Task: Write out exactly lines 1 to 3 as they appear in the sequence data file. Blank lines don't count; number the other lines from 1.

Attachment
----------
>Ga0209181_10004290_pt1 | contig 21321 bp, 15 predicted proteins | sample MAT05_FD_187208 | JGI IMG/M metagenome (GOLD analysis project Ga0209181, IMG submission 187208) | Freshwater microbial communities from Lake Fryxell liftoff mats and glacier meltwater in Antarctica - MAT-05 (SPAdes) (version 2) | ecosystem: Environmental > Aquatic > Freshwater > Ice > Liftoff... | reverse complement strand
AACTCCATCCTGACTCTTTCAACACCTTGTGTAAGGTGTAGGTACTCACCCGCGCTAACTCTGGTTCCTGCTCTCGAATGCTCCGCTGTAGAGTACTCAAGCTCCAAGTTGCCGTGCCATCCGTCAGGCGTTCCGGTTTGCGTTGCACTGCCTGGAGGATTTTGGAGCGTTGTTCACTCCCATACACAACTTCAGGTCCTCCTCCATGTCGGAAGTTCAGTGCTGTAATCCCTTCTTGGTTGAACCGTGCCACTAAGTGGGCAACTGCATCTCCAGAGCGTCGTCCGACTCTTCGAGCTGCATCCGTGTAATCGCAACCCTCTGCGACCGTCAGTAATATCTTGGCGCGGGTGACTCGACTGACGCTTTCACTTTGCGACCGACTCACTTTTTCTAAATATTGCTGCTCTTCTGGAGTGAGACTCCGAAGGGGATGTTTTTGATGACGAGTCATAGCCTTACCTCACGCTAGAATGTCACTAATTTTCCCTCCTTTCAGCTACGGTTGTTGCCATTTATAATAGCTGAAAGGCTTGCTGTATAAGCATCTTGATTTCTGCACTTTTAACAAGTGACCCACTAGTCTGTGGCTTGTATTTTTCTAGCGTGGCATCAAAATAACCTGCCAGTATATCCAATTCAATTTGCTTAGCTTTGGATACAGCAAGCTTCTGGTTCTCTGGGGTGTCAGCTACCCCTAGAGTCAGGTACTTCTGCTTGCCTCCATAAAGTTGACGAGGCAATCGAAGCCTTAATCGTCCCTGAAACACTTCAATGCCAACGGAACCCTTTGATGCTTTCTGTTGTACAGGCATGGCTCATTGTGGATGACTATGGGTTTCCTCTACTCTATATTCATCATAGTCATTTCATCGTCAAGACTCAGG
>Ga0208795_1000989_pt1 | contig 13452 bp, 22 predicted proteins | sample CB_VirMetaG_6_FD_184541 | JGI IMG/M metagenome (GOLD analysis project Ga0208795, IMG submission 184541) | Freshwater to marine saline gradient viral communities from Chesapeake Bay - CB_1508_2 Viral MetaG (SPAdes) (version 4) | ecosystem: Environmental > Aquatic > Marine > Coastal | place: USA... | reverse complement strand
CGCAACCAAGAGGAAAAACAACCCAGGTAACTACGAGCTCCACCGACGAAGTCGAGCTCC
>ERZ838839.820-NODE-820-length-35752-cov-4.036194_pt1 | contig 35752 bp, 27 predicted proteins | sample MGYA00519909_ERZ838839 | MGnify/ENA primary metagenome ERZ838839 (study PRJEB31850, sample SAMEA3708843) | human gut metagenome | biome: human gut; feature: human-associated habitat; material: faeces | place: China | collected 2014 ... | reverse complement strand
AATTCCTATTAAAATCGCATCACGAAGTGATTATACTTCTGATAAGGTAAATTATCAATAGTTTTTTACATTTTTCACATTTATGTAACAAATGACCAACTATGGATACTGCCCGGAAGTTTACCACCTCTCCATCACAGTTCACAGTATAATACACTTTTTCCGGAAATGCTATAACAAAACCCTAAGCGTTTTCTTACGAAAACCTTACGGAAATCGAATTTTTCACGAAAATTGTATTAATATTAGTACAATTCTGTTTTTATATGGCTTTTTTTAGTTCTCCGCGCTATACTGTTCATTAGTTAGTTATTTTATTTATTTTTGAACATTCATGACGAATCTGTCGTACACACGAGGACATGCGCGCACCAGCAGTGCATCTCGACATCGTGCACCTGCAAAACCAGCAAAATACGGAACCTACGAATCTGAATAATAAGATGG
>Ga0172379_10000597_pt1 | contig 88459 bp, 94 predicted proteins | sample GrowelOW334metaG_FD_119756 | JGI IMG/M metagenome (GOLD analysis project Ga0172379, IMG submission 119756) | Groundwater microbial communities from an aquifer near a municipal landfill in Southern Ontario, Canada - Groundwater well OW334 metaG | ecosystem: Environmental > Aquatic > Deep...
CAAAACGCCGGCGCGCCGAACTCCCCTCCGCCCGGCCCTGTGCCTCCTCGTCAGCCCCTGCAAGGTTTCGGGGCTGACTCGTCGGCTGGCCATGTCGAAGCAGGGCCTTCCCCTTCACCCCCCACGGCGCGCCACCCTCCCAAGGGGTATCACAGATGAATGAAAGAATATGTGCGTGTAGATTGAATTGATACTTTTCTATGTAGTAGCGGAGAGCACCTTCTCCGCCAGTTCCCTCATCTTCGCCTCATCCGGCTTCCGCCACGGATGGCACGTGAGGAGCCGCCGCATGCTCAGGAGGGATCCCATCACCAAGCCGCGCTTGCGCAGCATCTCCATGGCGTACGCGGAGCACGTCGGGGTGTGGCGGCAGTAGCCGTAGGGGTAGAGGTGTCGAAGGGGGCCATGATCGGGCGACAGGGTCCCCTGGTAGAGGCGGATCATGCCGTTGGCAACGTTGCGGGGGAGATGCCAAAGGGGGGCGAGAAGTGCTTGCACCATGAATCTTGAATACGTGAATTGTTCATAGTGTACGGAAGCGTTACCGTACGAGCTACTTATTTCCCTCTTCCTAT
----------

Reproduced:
>Ga0209181_10004290_pt1 | contig 21321 bp, 15 predicted proteins | sample MAT05_FD_187208 | JGI IMG/M metagenome (GOLD analysis project Ga0209181, IMG submission 187208) | Freshwater microbial communities from Lake Fryxell liftoff mats and glacier meltwater in Antarctica - MAT-05 (SPAdes) (version 2) | ecosystem: Environmental > Aquatic > Freshwater > Ice > Liftoff... | reverse complement strand
AACTCCATCCTGACTCTTTCAACACCTTGTGTAAGGTGTAGGTACTCACCCGCGCTAACTCTGGTTCCTGCTCTCGAATGCTCCGCTGTAGAGTACTCAAGCTCCAAGTTGCCGTGCCATCCGTCAGGCGTTCCGGTTTGCGTTGCACTGCCTGGAGGATTTTGGAGCGTTGTTCACTCCCATACACAACTTCAGGTCCTCCTCCATGTCGGAAGTTCAGTGCTGTAATCCCTTCTTGGTTGAACCGTGCCACTAAGTGGGCAACTGCATCTCCAGAGCGTCGTCCGACTCTTCGAGCTGCATCCGTGTAATCGCAACCCTCTGCGACCGTCAGTAATATCTTGGCGCGGGTGACTCGACTGACGCTTTCACTTTGCGACCGACTCACTTTTTCTAAATATTGCTGCTCTTCTGGAGTGAGACTCCGAAGGGGATGTTTTTGATGACGAGTCATAGCCTTACCTCACGCTAGAATGTCACTAATTTTCCCTCCTTTCAGCTACGGTTGTTGCCATTTATAATAGCTGAAAGGCTTGCTGTATAAGCATCTTGATTTCTGCACTTTTAACAAGTGACCCACTAGTCTGTGGCTTGTATTTTTCTAGCGTGGCATCAAAATAACCTGCCAGTATATCCAATTCAATTTGCTTAGCTTTGGATACAGCAAGCTTCTGGTTCTCTGGGGTGTCAGCTACCCCTAGAGTCAGGTACTTCTGCTTGCCTCCATAAAGTTGACGAGGCAATCGAAGCCTTAATCGTCCCTGAAACACTTCAATGCCAACGGAACCCTTTGATGCTTTCTGTTGTACAGGCATGGCTCATTGTGGATGACTATGGGTTTCCTCTACTCTATATTCATCATAGTCATTTCATCGTCAAGACTCAGG
>Ga0208795_1000989_pt1 | contig 13452 bp, 22 predicted proteins | sample CB_VirMetaG_6_FD_184541 | JGI IMG/M metagenome (GOLD analysis project Ga0208795, IMG submission 184541) | Freshwater to marine saline gradient viral communities from Chesapeake Bay - CB_1508_2 Viral MetaG (SPAdes) (version 4) | ecosystem: Environmental > Aquatic > Marine > Coastal | place: USA... | reverse complement strand